Australia has retained the Frank Worrell trophy, but not in the manner they probably would have preferred.
After an overnight declaration (the second for the match), Ponting gave his bowlers one day to skittle the Windies and win the test. Realistically, it was only ever going to end as either an Australian victory or a draw as 372 was just too much for the hosts to chase down - even on the lifeless pitch of the Sir Vivian Richards Stadium.
Things started well enough for the visitors and when Clark and Lee removed the openers and the score was on 2-19 the balance has swung towards the antipodeans. Enter Sarwan. The Windies skipper tempered his usual aggressive instincts (for the most part) and played his way to a well composed 128. Possibly more importantly, in the context of the match, he also faced 241 balls - that's 40 overs of the 93 that were bowled in total!
Morton failed again but Sarwan was again ably supported by Chanderpaul who again showed his class, contributing a disciplined 77 not out (from 180 balls) to go with his first innings century. This pair played with determination in their match-saving 143 run partnership and kept the key second session wicketless. In the final session, a bouncer from Johnson removed Sarwan (caught at gully by Hussey) and Lee had the in-form Bravo dismissed for 1. Australia sniffed victory but the keeper, Ramdin, and Chanderpaul preserved their wickets and the day's play ened with only five West Indians (three falling to Lee) back in the shed.
So, a drawn match (the first between the two sides since 1995)- enough for Australia to hold onto the trophy, and some very good signs of fight from the Windies. Ponting, in giving his bowlers only one day to take ten wickets, underestimated his opponents and paid the price while Sarwan played a real captain's knock and Chanderpaul, who richly deserved his man-of-the-match award, remains very much the anchor of the Caribbean batting lineup.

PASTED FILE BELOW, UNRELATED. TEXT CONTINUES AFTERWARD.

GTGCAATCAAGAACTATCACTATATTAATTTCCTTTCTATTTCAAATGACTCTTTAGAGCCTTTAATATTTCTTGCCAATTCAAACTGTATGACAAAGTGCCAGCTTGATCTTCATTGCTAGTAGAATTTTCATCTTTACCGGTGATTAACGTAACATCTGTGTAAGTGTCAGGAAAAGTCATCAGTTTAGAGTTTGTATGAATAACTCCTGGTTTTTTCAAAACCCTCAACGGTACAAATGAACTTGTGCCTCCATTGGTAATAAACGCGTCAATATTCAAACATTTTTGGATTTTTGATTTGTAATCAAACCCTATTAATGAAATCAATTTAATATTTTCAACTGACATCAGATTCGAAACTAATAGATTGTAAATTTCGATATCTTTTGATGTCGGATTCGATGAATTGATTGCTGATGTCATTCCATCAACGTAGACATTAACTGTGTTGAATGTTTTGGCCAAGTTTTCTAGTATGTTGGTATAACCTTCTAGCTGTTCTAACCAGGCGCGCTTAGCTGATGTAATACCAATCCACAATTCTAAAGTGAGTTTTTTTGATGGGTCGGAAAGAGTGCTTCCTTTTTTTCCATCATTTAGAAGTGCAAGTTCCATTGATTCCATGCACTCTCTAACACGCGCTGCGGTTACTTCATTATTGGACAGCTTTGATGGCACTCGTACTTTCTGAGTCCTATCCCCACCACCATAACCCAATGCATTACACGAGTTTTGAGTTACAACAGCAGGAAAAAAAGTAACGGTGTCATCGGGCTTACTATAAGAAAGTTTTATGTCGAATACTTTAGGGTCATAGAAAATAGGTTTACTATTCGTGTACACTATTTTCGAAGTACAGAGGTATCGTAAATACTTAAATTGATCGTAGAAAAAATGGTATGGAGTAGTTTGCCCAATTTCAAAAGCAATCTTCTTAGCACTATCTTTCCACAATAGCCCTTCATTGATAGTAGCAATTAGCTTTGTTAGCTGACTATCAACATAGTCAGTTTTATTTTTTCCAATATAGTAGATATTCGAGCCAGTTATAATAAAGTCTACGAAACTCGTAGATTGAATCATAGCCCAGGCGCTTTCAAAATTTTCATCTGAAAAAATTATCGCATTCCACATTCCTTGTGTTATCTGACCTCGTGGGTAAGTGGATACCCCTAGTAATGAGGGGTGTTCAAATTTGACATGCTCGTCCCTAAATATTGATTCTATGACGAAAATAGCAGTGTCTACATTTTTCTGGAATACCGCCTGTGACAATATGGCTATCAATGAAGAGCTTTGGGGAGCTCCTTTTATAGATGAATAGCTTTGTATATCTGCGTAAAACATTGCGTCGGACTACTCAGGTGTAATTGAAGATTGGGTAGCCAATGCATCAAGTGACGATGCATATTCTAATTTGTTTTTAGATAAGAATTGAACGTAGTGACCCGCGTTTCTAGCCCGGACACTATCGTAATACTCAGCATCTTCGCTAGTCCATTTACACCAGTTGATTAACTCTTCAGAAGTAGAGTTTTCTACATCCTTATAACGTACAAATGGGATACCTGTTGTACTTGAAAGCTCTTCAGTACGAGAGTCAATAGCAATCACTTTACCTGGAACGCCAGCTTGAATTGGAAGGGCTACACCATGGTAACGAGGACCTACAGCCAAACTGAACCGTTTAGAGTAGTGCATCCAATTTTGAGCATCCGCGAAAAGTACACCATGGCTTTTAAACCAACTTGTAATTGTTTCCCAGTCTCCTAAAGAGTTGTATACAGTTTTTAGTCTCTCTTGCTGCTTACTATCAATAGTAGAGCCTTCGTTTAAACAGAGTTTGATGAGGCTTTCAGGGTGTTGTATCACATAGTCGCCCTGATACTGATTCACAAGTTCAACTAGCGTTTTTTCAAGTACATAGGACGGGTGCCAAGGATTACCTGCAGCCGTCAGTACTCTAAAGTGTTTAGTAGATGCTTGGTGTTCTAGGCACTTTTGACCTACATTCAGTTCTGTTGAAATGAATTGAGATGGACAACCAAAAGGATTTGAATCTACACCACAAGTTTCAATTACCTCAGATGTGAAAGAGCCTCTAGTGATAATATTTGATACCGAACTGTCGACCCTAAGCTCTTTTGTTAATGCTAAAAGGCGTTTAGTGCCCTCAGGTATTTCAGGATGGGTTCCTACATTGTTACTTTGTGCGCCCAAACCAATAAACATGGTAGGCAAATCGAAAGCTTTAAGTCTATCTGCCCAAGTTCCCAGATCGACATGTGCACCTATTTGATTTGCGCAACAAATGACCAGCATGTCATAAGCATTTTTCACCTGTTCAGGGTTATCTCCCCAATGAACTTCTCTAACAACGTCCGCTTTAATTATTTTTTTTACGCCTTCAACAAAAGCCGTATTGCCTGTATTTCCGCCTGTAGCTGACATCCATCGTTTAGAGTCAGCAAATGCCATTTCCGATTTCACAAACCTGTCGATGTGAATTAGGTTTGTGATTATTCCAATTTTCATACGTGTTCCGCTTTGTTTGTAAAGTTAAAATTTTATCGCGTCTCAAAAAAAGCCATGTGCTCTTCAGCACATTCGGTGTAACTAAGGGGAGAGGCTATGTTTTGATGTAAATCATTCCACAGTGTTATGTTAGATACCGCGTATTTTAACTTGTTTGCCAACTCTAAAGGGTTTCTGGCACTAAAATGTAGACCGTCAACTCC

MacGill, despite bowling well, went wicketless in his final hurrah on the field of honour. There is a great deal of speculation in Australia about who will take on the role of team spinner. There really is not any one solid contender, and this deficiency could trouble Australia in years to come.
On the upside, Katich looks like he is recovering well from his rib injury and all the other bowlers are looking as fit as ever. Brett Lee continues to bowl very, very well and Stuart Clark's accuracy is something that every paceman should aspire to.
Chanderpaul has, apparently, picked up what pundits describe as a "calf niggle" but this should not rule him out of the next test.
The next and final test from this series will be played at Kensington Oval, Barbados in eight day's time to be follwed by a single 20-20 (wisely, it has been decided that less is more in this case) and a game against the University of the West Indies Chancellor's XI and then five ODIs.
Interestingly, the IPL man-of-the-series, Shane Watson, is set to head off to the Caribbean to take Hayden's place in the ODIs.
That a team with two talents such as Chanderpaul and Sarwan is rated eight in the test-playing world (edging out Zimbabwe - who curently have other problems - and Bangladesh) really does highlight the under-performance of the rest of the squad. Caribbean bowlers just do not seem to dominate innings, the upper order is fragile and the tail rarely flickers, let alone wags. Dwayne Bravo is doing well and would have to be one of the better genuine all-rounders playing today. The Windies coach, John Dyson, has his work cut out for him, but there are signs of hope.
Stay tuned to LJ - your home of cricket in the land of the shaky yen- for more coverage.
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